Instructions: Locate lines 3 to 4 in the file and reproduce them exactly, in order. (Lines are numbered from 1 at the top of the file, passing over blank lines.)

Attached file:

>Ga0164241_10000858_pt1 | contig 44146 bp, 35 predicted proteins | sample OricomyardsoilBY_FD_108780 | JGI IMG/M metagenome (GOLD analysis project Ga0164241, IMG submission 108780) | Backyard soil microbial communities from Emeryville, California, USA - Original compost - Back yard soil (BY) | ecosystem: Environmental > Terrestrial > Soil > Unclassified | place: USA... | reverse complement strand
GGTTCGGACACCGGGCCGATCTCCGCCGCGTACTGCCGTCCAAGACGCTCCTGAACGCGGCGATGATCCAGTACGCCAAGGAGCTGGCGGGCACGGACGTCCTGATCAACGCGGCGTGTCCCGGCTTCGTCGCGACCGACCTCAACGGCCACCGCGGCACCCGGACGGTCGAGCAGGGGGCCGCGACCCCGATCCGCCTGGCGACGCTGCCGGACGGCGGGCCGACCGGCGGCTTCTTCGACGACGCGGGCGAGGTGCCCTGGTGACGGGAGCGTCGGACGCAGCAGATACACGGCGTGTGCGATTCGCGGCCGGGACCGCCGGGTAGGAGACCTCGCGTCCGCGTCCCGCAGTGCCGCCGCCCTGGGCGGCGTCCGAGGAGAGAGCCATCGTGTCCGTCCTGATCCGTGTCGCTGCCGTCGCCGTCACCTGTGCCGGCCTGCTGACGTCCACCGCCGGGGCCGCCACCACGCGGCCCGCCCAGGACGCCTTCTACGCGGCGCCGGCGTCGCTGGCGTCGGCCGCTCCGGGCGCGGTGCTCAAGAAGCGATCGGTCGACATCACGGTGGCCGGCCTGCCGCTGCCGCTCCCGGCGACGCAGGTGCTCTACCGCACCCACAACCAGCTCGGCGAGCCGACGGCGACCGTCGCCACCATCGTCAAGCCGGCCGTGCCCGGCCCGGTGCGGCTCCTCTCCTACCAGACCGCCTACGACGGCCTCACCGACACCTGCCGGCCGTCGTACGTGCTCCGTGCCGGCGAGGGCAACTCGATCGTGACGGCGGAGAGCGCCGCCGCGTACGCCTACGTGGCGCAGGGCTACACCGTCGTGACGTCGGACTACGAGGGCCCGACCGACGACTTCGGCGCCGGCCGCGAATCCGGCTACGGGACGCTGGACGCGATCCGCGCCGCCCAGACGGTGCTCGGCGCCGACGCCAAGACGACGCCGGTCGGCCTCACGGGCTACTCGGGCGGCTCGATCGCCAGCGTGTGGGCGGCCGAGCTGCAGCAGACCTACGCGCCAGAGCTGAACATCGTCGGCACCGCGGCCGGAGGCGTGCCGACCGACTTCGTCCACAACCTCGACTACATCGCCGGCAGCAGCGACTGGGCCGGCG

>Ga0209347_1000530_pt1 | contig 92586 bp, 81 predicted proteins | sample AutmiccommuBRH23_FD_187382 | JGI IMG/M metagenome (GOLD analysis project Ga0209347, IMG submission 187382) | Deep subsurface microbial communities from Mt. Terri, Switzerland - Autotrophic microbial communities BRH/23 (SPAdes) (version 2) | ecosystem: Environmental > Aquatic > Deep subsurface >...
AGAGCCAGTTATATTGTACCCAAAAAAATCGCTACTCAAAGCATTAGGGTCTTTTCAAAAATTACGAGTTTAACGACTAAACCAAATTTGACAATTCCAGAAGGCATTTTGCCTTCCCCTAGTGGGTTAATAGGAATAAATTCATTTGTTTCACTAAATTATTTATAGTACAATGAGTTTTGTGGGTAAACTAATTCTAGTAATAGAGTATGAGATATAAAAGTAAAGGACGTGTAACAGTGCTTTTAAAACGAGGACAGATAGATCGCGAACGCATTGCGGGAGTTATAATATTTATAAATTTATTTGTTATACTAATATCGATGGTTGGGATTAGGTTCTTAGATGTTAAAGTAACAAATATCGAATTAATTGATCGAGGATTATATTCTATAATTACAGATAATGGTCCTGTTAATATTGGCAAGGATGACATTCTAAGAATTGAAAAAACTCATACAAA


>Ga0209347_1000530_pt1 | contig 92586 bp, 81 predicted proteins | sample AutmiccommuBRH23_FD_187382 | JGI IMG/M metagenome (GOLD analysis project Ga0209347, IMG submission 187382) | Deep subsurface microbial communities from Mt. Terri, Switzerland - Autotrophic microbial communities BRH/23 (SPAdes) (version 2) | ecosystem: Environmental > Aquatic > Deep subsurface >...
AGAGCCAGTTATATTGTACCCAAAAAAATCGCTACTCAAAGCATTAGGGTCTTTTCAAAAATTACGAGTTTAACGACTAAACCAAATTTGACAATTCCAGAAGGCATTTTGCCTTCCCCTAGTGGGTTAATAGGAATAAATTCATTTGTTTCACTAAATTATTTATAGTACAATGAGTTTTGTGGGTAAACTAATTCTAGTAATAGAGTATGAGATATAAAAGTAAAGGACGTGTAACAGTGCTTTTAAAACGAGGACAGATAGATCGCGAACGCATTGCGGGAGTTATAATATTTATAAATTTATTTGTTATACTAATATCGATGGTTGGGATTAGGTTCTTAGATGTTAAAGTAACAAATATCGAATTAATTGATCGAGGATTATATTCTATAATTACAGATAATGGTCCTGTTAATATTGGCAAGGATGACATTCTAAGAATTGAAAAAACTCATACAAA